# Convergence and optimality of channel aware scheduling and resource allocation algorithms<br/><br/>

Wednesday, June 29, 2005 - 1:30pm - 2:30pm

EE/CS 3-180

Rajeev Agrawal (Motorola)

With an abstraction of serving rate-adaptive sources on a broadcast-type

wireless channel as a utility maximization problem, it is shown how one

can design many intuitive online scheduling policies based upon the feedback

that one obtains at the scheduler. Using a stochastic approximation argument

it is then shown that the constructed algorithms converge to optimal solutions

of the utility maximization problem over different sets which critically

depend on the quality of the feedback information.

We then apply the theory developed above to the downlink in a CDMA based

wireless network. In terms of operational variables the problem is to select

a subset of the users for transmission at each transmission oppurtunity and

for each of the users selected, to choose the modulation and coding scheme,

transmission power, and number of codes used. We refer to this combination as

the physical layer operating point (PLOP). Each PLOP consumes different amounts

of code and power resources. Thus, the task is to pick the optimal PLOP

taking into account both system-wide and individual user resource constraints

that can arise in a practical system. Using an information theoretic model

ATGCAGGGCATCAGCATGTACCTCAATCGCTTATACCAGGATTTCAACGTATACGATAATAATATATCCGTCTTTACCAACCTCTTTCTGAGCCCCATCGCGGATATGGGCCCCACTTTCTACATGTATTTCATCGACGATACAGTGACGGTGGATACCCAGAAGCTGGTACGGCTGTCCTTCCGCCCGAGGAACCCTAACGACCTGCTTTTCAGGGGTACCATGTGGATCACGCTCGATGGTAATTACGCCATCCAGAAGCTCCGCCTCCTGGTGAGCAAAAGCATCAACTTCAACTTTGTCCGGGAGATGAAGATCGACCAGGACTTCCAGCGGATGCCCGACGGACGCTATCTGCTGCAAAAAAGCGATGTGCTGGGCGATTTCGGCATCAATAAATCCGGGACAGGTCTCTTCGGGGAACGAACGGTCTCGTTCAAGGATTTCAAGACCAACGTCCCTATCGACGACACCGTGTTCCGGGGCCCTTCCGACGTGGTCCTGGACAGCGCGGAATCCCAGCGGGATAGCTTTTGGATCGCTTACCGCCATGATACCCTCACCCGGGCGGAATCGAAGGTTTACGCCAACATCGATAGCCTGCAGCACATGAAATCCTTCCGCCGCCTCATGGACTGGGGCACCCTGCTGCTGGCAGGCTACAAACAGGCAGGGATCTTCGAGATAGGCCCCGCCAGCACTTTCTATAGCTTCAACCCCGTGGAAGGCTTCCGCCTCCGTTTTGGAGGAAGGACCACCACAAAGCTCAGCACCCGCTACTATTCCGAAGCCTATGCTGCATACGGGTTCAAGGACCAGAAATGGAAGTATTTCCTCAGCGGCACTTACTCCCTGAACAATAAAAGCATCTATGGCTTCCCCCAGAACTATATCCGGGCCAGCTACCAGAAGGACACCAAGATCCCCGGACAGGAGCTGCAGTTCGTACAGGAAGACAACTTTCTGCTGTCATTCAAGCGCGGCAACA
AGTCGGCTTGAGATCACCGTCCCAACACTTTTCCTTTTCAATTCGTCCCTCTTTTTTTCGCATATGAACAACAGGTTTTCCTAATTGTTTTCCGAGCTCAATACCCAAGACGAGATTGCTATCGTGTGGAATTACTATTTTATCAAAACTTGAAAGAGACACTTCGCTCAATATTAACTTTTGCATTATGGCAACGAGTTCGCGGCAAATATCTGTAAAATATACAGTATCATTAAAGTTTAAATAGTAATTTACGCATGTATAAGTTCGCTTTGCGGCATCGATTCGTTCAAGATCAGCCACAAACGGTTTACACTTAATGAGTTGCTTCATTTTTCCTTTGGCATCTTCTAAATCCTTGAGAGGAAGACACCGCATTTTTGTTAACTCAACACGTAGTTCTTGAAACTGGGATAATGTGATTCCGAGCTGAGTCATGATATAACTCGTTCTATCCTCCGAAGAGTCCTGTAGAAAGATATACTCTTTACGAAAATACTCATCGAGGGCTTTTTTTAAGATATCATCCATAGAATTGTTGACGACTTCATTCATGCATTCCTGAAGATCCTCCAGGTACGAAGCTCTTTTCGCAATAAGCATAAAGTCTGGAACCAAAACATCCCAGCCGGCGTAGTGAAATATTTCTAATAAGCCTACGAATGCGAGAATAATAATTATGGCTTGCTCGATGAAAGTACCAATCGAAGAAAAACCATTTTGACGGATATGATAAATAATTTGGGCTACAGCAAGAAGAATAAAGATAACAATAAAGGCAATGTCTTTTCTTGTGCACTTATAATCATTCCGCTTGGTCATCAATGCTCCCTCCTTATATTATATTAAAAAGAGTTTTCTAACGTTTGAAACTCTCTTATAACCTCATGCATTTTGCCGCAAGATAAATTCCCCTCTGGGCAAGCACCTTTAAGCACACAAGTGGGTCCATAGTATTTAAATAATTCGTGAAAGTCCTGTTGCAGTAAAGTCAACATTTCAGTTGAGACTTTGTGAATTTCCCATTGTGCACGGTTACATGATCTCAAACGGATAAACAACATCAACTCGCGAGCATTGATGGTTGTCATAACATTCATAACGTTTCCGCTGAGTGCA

for the achievable rate per code results in a tractable convex optimization problem.

By exploiting the structure of this problem, we give algorithms for finding

the optimal solution with geometric convergence. We also use insights obtained

from the optimal solution to construct low complexity near optimal algorithms

that are easily implementable. Numerical results comparing these algorithms are

also given.

wireless channel as a utility maximization problem, it is shown how one

can design many intuitive online scheduling policies based upon the feedback

that one obtains at the scheduler. Using a stochastic approximation argument

it is then shown that the constructed algorithms converge to optimal solutions

of the utility maximization problem over different sets which critically

depend on the quality of the feedback information.

We then apply the theory developed above to the downlink in a CDMA based

wireless network. In terms of operational variables the problem is to select

a subset of the users for transmission at each transmission oppurtunity and

for each of the users selected, to choose the modulation and coding scheme,

transmission power, and number of codes used. We refer to this combination as

the physical layer operating point (PLOP). Each PLOP consumes different amounts

of code and power resources. Thus, the task is to pick the optimal PLOP

taking into account both system-wide and individual user resource constraints

that can arise in a practical system. Using an information theoretic model

for the achievable rate per code results in a tractable convex optimization problem.

By exploiting the structure of this problem, we give algorithms for finding

the optimal solution with geometric convergence. We also use insights obtained

from the optimal solution to construct low complexity near optimal algorithms

that are easily implementable. Numerical results comparing these algorithms are

also given.